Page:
Resident: Bensalem, Pennsylvania
Juan, 60, a Pennsylvania resident, was working as a customer service representative for a Christian curriculum and materials company when his heart condition disrupted his working career. “With my heart condition, it prevents me from doing certain things, for any length of time,” Juan explained.
As a result, Juan applied for Social Security Disability Insurance (SSDI) benefits. He was approved, and then he learned about the Ticket to Work program, which provides support and free help to individuals receiving SSDI who want to return to work.
He was contacted by Allsup Employment Services, a Social Security-certified Employment Network. “I was trying to see if I could find something that would not totally exhaust me,” Juan explained. “I am doing Spanish translation for a dietitian company. I go to people’s houses or their business office and translate for hour-long appointments.”
This periodic appointments don’t overwhelm his physical condition, and provide some added income of a few hundred dollars a month. He said he appreciates Ticket to Work and Employment Networks like Allsup Employment Services. “It’s good knowing that the government is helping you to help yourself get better.”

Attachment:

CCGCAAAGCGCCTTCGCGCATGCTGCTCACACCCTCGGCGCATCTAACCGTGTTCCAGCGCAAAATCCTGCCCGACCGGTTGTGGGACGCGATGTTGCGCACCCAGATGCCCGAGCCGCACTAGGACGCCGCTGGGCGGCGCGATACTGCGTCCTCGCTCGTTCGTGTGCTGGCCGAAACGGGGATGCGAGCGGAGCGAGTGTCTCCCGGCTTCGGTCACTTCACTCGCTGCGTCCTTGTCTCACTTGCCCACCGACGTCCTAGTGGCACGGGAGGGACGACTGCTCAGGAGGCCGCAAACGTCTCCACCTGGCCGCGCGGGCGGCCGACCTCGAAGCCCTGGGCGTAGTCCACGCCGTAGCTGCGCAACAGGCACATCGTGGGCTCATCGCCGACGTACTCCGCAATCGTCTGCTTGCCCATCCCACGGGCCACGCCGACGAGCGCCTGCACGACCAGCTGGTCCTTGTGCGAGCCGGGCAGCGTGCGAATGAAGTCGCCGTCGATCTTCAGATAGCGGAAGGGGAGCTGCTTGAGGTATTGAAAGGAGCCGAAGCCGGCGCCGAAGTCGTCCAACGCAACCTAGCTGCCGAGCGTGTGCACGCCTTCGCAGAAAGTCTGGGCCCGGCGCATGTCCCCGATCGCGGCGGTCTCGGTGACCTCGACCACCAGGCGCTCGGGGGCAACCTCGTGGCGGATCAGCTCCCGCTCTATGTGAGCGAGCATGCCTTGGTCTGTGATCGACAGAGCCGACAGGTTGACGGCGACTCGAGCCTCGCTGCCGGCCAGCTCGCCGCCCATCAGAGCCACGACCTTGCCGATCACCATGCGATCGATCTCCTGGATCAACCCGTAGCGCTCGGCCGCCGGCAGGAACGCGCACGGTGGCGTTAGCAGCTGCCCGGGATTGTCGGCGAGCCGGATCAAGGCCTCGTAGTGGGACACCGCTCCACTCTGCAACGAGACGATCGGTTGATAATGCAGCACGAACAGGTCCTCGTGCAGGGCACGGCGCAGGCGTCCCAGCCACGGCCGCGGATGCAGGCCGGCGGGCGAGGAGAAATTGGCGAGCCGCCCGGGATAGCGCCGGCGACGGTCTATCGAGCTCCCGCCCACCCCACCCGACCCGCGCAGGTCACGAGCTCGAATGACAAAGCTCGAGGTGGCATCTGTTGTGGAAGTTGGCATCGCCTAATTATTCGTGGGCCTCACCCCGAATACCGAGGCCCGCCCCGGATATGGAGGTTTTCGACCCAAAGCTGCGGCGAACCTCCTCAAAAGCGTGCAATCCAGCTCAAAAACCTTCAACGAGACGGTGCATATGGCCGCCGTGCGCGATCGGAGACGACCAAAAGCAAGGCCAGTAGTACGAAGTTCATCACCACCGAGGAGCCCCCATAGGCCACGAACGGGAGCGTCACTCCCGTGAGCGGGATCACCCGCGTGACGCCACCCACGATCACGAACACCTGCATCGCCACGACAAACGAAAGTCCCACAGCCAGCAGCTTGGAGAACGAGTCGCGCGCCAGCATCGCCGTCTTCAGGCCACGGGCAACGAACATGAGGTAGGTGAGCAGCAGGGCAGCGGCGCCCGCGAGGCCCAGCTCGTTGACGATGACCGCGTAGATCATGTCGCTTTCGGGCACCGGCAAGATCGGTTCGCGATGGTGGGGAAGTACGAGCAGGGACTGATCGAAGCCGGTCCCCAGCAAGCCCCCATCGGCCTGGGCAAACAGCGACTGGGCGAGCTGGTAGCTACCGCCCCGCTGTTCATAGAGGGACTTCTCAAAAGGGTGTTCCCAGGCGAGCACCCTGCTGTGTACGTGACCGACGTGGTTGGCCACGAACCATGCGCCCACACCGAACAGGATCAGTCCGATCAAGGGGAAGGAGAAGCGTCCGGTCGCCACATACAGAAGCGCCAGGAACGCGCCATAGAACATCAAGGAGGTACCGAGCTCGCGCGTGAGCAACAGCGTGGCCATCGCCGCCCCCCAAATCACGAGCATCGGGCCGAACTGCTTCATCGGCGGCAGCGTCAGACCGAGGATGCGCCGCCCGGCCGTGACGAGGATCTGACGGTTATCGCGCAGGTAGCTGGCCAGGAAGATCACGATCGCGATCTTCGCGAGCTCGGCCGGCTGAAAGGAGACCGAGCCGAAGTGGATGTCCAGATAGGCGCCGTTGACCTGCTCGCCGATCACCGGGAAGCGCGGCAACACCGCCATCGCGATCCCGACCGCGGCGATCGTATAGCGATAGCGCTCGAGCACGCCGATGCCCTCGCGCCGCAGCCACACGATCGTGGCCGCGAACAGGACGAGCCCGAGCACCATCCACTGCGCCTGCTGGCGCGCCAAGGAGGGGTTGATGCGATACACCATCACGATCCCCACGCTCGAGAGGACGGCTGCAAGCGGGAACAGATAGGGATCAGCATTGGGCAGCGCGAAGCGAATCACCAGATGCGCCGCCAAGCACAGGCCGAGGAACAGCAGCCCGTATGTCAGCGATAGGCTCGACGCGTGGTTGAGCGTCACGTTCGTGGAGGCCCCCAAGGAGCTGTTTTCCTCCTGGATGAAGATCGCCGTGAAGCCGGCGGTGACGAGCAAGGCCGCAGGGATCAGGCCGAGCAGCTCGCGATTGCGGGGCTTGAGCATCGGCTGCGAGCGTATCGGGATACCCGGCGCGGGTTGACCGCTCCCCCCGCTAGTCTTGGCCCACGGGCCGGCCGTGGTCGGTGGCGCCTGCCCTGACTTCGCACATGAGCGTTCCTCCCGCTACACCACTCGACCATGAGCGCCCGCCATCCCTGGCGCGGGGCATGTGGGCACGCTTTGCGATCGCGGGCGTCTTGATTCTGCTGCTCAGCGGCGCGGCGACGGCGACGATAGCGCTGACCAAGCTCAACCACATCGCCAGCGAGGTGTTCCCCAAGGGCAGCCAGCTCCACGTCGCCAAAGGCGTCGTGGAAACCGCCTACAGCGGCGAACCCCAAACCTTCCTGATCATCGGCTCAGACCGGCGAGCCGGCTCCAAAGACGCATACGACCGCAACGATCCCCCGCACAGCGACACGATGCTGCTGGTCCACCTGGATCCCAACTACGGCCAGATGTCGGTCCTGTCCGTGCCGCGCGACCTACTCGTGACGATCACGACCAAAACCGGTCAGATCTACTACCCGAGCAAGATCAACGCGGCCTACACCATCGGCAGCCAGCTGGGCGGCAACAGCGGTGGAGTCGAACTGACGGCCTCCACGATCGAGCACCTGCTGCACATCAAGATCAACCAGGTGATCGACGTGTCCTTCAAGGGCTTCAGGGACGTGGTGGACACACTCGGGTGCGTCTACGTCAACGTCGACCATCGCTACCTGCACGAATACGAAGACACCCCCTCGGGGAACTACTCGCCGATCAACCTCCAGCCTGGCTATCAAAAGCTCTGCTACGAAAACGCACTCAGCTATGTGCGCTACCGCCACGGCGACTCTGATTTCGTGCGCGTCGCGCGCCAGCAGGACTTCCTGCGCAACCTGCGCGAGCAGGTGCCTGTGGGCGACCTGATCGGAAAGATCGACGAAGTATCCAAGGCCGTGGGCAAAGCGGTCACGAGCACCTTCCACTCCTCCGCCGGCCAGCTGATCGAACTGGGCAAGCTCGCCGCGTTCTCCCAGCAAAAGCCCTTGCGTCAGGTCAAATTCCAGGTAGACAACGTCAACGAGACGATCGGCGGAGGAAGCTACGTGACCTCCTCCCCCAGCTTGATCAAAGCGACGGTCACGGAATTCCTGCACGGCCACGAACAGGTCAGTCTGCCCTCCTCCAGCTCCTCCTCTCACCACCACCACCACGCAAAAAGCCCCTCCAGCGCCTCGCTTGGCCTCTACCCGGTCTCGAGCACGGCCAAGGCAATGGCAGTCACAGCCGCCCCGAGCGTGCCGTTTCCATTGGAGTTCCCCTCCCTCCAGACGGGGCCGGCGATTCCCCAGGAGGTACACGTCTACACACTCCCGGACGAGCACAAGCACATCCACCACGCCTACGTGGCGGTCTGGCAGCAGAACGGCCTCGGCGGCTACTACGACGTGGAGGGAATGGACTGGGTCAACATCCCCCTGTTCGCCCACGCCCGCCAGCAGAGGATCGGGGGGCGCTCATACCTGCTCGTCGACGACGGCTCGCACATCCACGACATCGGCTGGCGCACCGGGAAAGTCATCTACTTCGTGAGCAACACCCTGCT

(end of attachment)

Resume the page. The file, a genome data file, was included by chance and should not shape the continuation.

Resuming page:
Juan is one of tens of thousands of former workers who could see improved opportunity for employment if the Work Opportunity Tax Credit (WOTC) is extended past its Dec. 31, 2019, expiration and if SSDI recipients are added as a target population. The revenue impact of the adding SSDI beneficiaries is estimated at only $8.5 million a year. These steps mean more incentives for employers to hire individuals with disabilities who want to try to work again.
A Success Story from Secure Work Coalition
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